Chinatown garden closed, traps set for koi-hungry otter
A river otter that's spent days gorging on prized koi at a traditional Chinese garden in Vancouver could soon be on a one-way trip to Stanley Park.
The hungry predator has already feasted on at least five of the 14 koi swimming at the Dr. Sun Yat-Sen Classical Chinese Garden – the oldest of which is 50 years old – but staff are hopeful they'll be able to trap the otter Tuesday with help from the park board.
Parks director Howard Normann said capturing the furry interloper will be no easy task, in part because they still don't know just how it's been accessing the garden's koi pond.
"They're extremely smart," Normann said. "It's a large pond and there is lots of food … so it'll be kind of tricky to get the right bait at the right spot."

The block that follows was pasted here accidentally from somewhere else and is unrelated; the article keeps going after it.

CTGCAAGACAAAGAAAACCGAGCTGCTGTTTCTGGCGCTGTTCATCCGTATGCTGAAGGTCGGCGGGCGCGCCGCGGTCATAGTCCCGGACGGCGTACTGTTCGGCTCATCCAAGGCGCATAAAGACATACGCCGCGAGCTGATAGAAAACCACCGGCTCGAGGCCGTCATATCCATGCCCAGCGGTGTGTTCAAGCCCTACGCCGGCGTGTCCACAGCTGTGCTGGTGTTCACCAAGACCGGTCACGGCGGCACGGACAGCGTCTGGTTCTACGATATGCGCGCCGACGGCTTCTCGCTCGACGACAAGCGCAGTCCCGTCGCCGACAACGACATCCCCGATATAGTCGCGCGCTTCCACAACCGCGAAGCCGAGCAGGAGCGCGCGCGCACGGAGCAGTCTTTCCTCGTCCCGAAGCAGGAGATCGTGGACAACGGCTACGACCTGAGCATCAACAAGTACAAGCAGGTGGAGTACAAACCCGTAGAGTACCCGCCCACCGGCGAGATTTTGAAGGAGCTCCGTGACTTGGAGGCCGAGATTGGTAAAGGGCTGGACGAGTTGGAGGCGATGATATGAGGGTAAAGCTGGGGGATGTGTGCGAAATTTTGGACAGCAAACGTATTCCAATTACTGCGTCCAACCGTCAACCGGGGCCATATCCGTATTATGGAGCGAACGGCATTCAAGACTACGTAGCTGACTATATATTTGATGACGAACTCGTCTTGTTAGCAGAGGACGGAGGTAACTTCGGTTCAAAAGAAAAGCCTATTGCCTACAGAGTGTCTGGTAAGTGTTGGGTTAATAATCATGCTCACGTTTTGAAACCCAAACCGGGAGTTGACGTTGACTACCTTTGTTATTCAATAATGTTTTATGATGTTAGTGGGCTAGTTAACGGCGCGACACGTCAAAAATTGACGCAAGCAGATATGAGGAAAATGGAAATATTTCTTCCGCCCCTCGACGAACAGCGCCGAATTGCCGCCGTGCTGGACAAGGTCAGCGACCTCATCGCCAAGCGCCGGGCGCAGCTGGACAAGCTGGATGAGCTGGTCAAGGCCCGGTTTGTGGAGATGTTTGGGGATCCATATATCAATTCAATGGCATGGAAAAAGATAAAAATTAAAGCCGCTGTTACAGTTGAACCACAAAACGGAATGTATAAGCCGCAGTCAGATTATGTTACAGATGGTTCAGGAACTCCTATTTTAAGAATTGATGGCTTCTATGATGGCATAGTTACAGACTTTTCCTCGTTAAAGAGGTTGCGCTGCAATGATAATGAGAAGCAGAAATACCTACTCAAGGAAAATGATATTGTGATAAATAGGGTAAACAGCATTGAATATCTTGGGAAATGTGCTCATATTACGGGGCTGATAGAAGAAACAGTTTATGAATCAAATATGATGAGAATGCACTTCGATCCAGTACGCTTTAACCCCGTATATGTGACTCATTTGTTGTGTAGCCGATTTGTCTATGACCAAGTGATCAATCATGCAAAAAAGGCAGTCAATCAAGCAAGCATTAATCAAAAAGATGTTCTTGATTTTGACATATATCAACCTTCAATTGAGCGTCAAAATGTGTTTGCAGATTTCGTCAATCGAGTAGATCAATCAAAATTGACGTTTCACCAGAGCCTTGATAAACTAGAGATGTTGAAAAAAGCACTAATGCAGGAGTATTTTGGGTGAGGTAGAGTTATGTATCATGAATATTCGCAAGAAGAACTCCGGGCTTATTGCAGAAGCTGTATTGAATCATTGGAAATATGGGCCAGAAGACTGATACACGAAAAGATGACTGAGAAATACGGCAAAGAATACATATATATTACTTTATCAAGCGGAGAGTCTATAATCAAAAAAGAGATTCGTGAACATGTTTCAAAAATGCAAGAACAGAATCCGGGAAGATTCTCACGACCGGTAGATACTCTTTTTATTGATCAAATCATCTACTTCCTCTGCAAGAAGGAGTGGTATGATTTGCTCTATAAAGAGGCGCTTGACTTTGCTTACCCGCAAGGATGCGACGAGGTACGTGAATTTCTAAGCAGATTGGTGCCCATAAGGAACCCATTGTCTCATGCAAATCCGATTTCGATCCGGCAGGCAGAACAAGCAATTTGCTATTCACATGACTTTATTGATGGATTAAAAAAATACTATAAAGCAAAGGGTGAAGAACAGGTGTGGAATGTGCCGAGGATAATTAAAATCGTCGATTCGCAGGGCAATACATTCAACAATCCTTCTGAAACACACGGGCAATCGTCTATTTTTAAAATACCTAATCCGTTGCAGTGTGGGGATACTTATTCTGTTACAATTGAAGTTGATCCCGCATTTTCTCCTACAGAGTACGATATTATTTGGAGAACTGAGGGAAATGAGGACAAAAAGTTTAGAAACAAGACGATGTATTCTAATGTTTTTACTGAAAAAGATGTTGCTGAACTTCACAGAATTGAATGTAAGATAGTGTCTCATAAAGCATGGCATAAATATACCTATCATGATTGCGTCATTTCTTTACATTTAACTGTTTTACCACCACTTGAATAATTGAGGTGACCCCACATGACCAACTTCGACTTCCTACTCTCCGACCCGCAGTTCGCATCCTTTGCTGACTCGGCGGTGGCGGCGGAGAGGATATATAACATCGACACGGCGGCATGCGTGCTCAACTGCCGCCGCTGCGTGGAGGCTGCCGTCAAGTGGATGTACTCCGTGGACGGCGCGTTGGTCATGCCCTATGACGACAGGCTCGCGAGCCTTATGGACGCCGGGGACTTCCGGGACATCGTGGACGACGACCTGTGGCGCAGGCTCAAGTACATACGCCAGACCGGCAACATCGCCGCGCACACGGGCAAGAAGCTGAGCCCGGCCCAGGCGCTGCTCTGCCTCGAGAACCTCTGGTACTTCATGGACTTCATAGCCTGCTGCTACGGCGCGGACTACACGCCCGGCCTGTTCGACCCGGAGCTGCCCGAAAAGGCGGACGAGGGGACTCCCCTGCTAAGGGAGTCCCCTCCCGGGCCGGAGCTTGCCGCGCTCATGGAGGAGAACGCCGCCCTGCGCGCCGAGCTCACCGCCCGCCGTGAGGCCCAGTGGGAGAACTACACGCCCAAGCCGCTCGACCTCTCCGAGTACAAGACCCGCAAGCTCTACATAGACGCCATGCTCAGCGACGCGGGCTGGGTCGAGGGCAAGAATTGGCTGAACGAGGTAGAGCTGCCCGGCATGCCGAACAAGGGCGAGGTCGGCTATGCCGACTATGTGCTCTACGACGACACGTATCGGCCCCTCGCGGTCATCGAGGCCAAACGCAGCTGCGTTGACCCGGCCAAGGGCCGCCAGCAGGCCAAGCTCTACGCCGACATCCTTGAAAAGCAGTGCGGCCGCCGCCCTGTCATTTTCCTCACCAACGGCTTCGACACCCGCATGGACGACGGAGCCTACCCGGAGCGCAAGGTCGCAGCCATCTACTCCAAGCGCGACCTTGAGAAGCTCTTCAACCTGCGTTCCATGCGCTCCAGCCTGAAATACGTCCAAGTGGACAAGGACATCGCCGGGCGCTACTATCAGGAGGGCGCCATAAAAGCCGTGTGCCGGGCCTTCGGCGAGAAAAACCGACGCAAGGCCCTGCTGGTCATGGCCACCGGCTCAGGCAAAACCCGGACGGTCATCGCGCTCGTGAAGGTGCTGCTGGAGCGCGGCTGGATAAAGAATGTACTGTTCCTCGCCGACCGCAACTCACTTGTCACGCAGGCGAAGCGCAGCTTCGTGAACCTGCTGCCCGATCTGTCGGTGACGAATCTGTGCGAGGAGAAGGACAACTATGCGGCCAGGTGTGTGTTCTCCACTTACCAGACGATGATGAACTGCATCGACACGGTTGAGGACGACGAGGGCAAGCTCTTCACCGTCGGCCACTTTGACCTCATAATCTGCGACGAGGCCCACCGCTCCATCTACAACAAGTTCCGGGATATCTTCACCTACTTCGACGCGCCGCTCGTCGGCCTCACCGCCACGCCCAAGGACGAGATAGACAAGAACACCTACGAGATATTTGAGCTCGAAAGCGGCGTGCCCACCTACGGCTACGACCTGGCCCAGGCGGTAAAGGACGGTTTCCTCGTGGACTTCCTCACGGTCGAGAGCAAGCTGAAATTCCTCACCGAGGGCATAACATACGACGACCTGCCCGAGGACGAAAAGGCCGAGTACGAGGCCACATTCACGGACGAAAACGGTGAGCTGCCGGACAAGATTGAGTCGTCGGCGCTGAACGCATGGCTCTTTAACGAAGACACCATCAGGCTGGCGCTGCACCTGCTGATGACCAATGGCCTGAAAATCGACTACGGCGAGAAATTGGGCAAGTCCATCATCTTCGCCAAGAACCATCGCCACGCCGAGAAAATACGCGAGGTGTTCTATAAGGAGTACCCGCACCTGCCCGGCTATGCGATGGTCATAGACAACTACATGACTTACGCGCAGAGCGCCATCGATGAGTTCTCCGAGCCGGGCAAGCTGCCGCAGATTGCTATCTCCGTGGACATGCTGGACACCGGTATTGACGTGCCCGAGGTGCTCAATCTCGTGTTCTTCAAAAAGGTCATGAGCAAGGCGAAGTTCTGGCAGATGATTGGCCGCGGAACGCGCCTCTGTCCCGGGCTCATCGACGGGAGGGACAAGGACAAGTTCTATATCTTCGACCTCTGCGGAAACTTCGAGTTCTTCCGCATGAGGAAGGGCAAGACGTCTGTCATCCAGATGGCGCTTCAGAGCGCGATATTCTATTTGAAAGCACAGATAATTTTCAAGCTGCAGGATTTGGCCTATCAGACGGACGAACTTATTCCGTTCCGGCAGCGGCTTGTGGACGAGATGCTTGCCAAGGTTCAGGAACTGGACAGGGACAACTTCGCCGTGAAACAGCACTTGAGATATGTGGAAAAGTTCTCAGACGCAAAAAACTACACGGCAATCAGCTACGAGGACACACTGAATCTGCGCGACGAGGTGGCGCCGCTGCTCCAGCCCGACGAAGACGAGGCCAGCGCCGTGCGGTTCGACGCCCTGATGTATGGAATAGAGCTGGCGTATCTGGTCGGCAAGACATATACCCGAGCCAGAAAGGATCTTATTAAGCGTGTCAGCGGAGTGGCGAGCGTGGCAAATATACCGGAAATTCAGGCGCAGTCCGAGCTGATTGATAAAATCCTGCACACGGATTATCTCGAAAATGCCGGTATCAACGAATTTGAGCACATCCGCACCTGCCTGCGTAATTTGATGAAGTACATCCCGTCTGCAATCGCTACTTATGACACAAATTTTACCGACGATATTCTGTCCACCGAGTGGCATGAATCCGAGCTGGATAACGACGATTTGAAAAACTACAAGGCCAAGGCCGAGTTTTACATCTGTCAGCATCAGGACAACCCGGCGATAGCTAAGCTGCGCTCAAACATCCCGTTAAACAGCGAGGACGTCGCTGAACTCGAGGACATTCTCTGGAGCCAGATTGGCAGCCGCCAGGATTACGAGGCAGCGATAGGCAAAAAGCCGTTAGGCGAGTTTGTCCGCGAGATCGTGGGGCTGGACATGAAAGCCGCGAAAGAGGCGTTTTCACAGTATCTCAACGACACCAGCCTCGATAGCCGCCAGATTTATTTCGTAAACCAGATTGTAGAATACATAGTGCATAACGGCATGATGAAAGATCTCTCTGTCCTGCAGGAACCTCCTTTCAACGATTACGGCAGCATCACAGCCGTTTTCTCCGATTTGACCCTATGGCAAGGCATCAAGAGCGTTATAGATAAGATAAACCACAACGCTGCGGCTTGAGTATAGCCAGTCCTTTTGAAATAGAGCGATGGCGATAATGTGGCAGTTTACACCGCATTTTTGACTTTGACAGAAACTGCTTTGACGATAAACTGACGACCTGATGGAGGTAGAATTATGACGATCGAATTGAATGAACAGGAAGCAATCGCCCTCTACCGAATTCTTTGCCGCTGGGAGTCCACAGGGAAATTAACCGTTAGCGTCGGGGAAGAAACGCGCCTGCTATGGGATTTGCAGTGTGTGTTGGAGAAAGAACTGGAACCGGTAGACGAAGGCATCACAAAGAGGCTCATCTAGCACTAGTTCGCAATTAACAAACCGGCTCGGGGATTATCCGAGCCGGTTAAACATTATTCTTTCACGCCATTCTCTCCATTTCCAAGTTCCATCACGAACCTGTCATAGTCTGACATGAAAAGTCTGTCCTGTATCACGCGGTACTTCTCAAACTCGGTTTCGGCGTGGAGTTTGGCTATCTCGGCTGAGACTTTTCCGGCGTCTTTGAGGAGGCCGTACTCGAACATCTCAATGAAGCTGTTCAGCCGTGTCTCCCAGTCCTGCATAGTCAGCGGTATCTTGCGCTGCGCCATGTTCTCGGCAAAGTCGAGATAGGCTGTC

The park board will be looking at all potential entry points, including pipes and gates, and determining the best course of action.
It's also possible more than one otter is involved in the plunder. Normann said they usually travel in pairs or groups.
"Hopefully it's only one. We're not actually sure yet," he said. "We're going to keep the garden closed just so it stays quiet, because otters do not like activity from people, and we'll just hope for the best."
If captured, the otter will be transported to Stanley Park, according to Normann.
Debbie Cheung, marketing and communications manager for the garden, said it's been sad to see the koi killed off. Staff had been working to grow the fish population before the otter disrupted their plans.
With files from CTV Vancouver's Sheila Scott and Angela Jung